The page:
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Creators/Authors contains: "Risacher, Shannon L."

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  1. Abstract Background Large-scale genome-wide association studies have successfully identified many genetic variants significantly associated with Alzheimer’s disease (AD), such as rs429358, rs11038106, rs723804, rs13591776, and more. The next key step is to understand the function of these SNPs and the downstream biology through which they exert the effect on the development of AD. However, this remains a challenging task due to the tissue-specific nature of transcriptomic and proteomic data and the limited availability of brain tissue.In this paper, instead of using coupled transcriptomic data, we performed an integrative analysis of existing GWAS findings and expression quantitative trait loci (eQTL) results from AD-related brain regions to estimate the transcriptomic alterations in AD brain. Results We used summary-based mendelian randomization method along with heterogeneity in dependent instruments method and were able to identify 32 genes with potential altered levels in temporal cortex region. Among these, 10 of them were further validated using real gene expression data collected from temporal cortex region, and 19 SNPs from NECTIN and TOMM40 genes were found associated with multiple temporal cortex imaging phenotype. Conclusion Significant pathways from enriched gene networks included neutrophil degranulation, Cell surface interactions at the vascular wall, and Regulation of TP53 activity which are still relatively under explored in Alzheimer’s Disease while also encouraging a necessity to bind further trans-eQTL effects into this integrative analysis.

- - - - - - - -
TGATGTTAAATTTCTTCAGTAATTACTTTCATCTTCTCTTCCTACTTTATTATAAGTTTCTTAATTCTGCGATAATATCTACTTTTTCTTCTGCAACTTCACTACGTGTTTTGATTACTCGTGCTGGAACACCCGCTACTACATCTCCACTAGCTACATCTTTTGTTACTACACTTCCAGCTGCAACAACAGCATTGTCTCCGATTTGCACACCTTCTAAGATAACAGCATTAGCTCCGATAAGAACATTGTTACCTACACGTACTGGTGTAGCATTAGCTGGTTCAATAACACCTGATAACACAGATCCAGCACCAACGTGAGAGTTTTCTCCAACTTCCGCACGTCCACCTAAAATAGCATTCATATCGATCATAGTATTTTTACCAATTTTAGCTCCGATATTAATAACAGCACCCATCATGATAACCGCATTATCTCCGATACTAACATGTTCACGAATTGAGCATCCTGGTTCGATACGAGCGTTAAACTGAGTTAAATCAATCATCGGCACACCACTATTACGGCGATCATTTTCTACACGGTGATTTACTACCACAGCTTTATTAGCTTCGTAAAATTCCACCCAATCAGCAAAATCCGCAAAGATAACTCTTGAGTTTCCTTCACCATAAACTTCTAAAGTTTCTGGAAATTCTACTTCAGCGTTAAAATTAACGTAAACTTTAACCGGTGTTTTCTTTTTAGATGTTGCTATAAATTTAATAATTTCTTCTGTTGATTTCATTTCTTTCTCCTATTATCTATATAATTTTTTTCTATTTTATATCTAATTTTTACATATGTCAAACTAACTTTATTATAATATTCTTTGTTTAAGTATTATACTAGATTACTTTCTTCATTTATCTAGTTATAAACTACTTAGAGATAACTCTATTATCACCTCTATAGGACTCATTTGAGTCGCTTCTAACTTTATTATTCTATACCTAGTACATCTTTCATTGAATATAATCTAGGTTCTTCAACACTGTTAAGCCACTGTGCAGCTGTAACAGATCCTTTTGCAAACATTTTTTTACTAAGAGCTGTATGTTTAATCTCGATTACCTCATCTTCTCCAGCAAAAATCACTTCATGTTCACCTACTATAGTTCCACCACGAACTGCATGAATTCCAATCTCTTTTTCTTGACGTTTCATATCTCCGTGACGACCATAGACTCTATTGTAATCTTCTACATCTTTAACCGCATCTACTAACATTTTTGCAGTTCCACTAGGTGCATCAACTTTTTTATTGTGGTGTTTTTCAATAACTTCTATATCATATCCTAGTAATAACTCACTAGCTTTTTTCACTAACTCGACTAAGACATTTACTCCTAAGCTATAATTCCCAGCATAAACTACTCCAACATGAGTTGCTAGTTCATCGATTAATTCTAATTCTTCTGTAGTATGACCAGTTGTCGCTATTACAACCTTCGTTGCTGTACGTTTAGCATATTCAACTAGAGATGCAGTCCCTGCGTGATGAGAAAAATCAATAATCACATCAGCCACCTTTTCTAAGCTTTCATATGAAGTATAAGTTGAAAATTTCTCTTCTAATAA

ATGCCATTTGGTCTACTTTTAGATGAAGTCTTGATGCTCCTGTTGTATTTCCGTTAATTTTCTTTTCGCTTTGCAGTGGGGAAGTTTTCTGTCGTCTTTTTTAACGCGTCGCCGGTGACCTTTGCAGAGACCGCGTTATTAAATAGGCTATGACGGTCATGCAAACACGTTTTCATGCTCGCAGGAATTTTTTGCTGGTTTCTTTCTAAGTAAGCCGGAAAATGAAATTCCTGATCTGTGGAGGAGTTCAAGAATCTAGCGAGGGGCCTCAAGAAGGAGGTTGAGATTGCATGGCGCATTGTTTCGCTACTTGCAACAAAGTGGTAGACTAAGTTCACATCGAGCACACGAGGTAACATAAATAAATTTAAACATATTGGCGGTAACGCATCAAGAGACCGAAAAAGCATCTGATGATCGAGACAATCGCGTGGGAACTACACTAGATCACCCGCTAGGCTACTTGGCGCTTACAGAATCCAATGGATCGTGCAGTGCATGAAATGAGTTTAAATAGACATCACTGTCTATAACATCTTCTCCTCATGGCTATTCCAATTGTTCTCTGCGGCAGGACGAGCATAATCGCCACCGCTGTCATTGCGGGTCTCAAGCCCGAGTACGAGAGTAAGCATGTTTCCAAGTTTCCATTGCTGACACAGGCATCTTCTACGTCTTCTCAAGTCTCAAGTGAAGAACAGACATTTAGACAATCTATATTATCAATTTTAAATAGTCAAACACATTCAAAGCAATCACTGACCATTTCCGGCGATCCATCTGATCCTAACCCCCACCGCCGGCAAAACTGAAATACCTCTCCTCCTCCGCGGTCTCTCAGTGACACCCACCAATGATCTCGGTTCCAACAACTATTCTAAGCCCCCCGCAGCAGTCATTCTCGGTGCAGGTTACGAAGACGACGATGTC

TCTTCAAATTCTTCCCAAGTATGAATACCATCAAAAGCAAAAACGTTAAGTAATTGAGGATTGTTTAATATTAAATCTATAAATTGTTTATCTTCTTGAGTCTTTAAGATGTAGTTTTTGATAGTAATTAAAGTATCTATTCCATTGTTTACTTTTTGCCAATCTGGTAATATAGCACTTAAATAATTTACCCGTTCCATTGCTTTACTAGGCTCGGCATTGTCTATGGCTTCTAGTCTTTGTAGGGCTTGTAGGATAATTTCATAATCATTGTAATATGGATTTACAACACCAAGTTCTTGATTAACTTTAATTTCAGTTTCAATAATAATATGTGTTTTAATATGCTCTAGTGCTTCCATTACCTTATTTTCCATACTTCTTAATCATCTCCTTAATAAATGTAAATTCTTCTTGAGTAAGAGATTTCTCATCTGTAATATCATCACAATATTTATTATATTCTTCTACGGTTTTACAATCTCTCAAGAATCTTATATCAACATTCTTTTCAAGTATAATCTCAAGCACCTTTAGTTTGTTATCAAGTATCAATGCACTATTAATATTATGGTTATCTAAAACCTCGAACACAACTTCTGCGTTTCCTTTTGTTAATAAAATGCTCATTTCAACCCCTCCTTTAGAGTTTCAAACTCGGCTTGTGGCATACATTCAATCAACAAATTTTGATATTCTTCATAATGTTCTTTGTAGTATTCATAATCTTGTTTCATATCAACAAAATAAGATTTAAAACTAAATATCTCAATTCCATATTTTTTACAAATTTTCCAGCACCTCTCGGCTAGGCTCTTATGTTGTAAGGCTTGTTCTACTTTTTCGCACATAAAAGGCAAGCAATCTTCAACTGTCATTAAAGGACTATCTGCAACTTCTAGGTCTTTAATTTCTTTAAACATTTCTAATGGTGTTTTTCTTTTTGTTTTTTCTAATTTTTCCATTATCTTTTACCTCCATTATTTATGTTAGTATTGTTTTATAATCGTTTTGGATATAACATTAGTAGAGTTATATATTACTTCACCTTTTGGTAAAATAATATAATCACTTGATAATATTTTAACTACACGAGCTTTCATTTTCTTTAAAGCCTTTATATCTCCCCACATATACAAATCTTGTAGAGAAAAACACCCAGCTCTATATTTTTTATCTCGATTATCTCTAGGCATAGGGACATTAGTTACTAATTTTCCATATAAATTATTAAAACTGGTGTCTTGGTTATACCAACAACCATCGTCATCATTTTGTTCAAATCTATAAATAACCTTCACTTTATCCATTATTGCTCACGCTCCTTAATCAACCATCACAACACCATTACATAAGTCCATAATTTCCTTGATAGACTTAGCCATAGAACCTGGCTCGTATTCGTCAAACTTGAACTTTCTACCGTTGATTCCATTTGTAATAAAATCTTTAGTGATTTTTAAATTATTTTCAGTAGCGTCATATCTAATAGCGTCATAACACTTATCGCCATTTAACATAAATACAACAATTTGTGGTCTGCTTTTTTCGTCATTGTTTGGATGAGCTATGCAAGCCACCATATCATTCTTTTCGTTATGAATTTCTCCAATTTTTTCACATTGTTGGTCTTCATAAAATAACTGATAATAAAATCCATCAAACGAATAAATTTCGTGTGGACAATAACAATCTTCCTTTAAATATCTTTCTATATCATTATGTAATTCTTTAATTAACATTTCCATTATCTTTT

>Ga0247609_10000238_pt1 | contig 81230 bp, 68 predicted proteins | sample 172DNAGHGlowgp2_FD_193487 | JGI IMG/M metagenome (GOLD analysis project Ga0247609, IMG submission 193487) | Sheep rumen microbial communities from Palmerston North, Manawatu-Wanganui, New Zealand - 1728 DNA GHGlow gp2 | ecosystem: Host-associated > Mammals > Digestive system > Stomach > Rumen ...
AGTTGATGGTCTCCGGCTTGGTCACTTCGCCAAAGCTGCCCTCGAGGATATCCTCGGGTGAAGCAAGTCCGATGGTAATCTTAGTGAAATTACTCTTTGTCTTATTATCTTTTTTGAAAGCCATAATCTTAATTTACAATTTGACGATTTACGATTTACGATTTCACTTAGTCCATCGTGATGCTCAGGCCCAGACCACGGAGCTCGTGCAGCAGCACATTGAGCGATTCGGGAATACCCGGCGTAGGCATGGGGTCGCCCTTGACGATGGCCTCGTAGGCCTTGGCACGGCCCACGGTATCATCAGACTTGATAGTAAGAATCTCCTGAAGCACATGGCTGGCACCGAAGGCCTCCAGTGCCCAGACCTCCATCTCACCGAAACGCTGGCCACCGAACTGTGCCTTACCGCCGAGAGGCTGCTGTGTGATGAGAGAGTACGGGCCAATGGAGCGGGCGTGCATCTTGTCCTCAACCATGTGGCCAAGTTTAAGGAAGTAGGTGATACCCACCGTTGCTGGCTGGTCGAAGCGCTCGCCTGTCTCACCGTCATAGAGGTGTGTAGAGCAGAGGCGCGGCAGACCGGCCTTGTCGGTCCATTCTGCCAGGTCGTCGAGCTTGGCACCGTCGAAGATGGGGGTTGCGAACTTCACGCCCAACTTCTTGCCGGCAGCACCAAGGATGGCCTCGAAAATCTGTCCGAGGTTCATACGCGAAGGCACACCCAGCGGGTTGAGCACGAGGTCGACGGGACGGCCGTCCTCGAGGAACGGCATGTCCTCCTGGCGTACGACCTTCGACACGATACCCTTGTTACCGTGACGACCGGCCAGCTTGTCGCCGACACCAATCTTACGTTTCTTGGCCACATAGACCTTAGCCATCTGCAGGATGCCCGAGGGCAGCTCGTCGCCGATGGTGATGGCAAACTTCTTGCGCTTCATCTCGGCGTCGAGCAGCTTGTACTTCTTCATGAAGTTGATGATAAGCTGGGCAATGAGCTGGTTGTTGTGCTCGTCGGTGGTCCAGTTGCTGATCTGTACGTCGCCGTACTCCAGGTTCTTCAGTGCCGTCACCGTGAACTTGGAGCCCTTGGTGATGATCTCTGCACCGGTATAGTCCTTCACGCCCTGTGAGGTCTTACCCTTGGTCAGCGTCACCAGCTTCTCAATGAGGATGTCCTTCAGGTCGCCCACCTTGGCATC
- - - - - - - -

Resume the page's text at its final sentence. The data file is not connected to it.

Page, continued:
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  2. Abstract A large number of genetic variations have been identified to be associated with Alzheimer’s disease (AD) and related quantitative traits. However, majority of existing studies focused on single types of omics data, lacking the power of generating a community including multi-omic markers and their functional connections. Because of this, the immense value of multi-omics data on AD has attracted much attention. Leveraging genomic, transcriptomic and proteomic data, and their backbone network through functional relations, we proposed a modularity-constrained logistic regression model to mine the association between disease status and a group of functionally connected multi-omic features, i.e. single-nucleotide polymorphisms (SNPs), genes and proteins. This new model was applied to the real data collected from the frontal cortex tissue in the Religious Orders Study and Memory and Aging Project cohort. Compared with other state-of-art methods, it provided overall the best prediction performance during cross-validation. This new method helped identify a group of densely connected SNPs, genes and proteins predictive of AD status. These SNPs are mostly expression quantitative trait loci in the frontal region. Brain-wide gene expression profile of these genes and proteins were highly correlated with the brain activation map of ‘vision’, a brain function partly controlled by frontal cortex. These genes and proteins were also found to be associated with the amyloid deposition, cortical volume and average thickness of frontal regions. Taken together, these results suggested a potential pathway underlying the development of AD from SNPs to gene expression, protein expression and ultimately brain functional and structural changes.